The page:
Review: Going Home by Muge

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Muge

Without knowing whether Muge‘s Going Home would be realized as a photobook, I was looking forward to seeing it (order here). I had an inkling it would arrive eventually. And it did, somewhat out of the blue, late last year. So there then was the first book that I penciled in for my list of favourite books to be published almost a year later.

I always give people a hard time when they describe photographs as poetic. I’m actually OK with that description as long as it becomes clear that photographs aren’t like poems, but that they can evoke feelings in ways somewhat similar to how poems do it. The photographic artifice is unlike poetry’s, and photography’s language is quite unlike poetry’s. But there appears to be something about poetry that invites these kinds of comparisons.

I suppose it has something to do with preciousness. The pictures in Muge’s Going Home feel very precious, even though what they depict for the most part isn’t precious at all. There is a tenderness in the photographer’s gaze that translates into the pictures. You cannot, after all, make these kinds of photographs if you don’t have that tenderness, that empathy not just for people, but also for the land.

And the land is tied to home, to the idea of home, the concept, the feelings that are connected to whatever is evoked in one’s mind upon hearing the term “home.” However much we sometimes like to pretend it isn’t so, that’s one of those powerful words, home, and “going home” is even better.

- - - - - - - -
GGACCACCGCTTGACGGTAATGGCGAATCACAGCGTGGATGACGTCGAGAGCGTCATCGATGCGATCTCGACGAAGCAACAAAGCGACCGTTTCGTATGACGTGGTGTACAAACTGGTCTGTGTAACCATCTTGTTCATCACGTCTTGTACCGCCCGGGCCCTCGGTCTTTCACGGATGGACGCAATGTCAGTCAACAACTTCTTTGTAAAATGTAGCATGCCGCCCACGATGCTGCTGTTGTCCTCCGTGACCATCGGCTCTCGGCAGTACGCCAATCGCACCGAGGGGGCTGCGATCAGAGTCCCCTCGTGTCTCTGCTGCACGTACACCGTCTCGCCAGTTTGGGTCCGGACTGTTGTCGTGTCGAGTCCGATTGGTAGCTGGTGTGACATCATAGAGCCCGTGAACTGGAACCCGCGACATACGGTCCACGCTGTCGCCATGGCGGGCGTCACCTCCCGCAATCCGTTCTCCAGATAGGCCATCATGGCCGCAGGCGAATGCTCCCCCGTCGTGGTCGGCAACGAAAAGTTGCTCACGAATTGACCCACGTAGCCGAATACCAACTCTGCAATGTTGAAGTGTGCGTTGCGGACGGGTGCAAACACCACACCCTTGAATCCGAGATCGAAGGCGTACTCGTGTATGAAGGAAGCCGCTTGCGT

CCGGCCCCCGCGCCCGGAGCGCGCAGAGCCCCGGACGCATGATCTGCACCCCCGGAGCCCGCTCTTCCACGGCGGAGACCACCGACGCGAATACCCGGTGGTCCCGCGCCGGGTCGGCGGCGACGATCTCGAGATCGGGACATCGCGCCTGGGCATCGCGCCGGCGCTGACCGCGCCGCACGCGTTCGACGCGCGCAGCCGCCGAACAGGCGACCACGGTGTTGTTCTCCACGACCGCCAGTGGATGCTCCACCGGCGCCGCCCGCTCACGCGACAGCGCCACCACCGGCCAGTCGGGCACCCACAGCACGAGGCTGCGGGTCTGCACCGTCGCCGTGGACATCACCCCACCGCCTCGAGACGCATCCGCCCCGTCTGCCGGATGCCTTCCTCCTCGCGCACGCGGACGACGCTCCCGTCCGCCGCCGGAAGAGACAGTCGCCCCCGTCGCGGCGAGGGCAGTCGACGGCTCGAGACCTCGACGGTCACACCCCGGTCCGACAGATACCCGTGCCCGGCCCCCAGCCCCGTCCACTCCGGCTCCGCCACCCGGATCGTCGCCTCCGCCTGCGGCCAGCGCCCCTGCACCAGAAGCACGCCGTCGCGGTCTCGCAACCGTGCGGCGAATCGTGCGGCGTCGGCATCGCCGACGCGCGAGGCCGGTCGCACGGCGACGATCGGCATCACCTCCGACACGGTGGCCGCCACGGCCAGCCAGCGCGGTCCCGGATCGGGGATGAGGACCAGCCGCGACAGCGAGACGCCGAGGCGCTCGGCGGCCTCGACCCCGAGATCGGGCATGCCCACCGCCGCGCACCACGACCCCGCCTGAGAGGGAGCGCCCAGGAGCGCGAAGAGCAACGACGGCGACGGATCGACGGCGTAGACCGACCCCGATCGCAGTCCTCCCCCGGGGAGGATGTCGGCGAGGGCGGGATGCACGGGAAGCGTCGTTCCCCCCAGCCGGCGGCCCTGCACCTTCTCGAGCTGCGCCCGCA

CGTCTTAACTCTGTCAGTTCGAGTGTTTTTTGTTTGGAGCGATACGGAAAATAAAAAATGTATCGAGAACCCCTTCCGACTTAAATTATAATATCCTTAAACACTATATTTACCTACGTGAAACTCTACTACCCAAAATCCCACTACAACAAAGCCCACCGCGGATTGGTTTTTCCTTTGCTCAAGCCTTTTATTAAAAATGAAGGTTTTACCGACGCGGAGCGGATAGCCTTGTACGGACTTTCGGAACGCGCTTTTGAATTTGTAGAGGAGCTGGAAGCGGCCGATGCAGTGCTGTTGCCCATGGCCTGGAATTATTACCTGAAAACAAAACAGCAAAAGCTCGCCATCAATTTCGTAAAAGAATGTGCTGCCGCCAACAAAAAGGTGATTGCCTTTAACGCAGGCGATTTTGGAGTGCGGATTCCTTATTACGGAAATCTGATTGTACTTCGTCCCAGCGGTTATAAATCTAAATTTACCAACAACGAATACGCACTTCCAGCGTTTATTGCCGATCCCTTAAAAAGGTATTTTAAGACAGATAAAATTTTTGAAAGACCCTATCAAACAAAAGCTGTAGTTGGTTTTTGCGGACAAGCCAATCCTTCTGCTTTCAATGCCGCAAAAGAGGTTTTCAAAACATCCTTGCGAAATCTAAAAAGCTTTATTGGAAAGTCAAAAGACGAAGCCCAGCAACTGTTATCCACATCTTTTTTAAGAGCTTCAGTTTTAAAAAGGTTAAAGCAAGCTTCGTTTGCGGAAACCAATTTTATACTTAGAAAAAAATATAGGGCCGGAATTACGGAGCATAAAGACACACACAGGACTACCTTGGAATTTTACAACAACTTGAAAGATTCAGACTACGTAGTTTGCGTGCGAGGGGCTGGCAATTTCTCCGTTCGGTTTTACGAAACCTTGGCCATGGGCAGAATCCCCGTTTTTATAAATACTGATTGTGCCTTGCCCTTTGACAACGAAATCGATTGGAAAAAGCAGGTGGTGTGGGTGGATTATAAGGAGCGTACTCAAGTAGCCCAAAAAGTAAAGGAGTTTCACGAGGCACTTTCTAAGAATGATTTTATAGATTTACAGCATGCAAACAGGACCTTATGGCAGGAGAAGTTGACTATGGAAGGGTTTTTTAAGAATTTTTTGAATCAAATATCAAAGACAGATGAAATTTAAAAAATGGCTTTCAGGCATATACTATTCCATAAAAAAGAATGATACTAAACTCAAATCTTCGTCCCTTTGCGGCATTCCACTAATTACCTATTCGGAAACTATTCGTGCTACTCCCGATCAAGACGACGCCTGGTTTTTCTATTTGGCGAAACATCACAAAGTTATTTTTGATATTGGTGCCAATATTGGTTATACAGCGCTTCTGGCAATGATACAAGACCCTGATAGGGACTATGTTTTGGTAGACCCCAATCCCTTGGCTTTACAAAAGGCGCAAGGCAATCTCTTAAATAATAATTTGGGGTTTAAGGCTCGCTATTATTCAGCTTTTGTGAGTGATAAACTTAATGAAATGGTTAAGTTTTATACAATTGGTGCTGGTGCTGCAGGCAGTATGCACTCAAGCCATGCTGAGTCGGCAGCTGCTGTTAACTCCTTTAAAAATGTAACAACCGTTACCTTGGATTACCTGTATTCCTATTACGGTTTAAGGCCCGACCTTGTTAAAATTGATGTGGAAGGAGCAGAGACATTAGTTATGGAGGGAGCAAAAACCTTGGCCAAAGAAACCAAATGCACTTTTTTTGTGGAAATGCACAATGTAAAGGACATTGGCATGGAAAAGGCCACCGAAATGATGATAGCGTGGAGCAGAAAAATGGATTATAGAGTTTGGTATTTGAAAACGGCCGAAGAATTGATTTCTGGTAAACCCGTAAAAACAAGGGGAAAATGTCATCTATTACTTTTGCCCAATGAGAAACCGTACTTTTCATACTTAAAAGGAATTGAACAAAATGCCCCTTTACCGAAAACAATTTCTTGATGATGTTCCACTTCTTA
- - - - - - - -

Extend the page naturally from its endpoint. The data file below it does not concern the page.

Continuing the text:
It’s almost as if you had a package that said “comfort” on it, you pour the content, a dry powder, into a mug, add hot water, and, voila!, you got instant comfort. Not to belittle the idea of home or comfort at all – it’s just that it works in such a simple, straightforward way.

Going Home is also filled with melancholy, with the feeling that something has been lost already, and more will be lost with the passage of time. In a literal way, photographing along China’s Yangtze River will almost inevitably deal with transformations, caused by the The Gorges Dam. But if it were just that, then Going Home would be like all those other projects that dealt with the issue.

There was more at stake for Muge. And you can see that. You can feel that.

You can’t force having something at stake for yourself all the time, often enough it just isn’t the case. But when there is something at stake for a photographer, when there is a friction, under however many layers it might be buried, when there is a passion, glowing deeply, then it’s likely you will also see that, feel that in the pictures. Such as in this case.

Recommended.

Going Home; photographs by Muge; essays by Louise Clements, Liang-Pin Tsao; 112 pages; Jiazazhi press (order link)

Rating: Photography 4.5, Book Concept 4, Edit 3, Production 4 – Overall 4

(ratings explained here)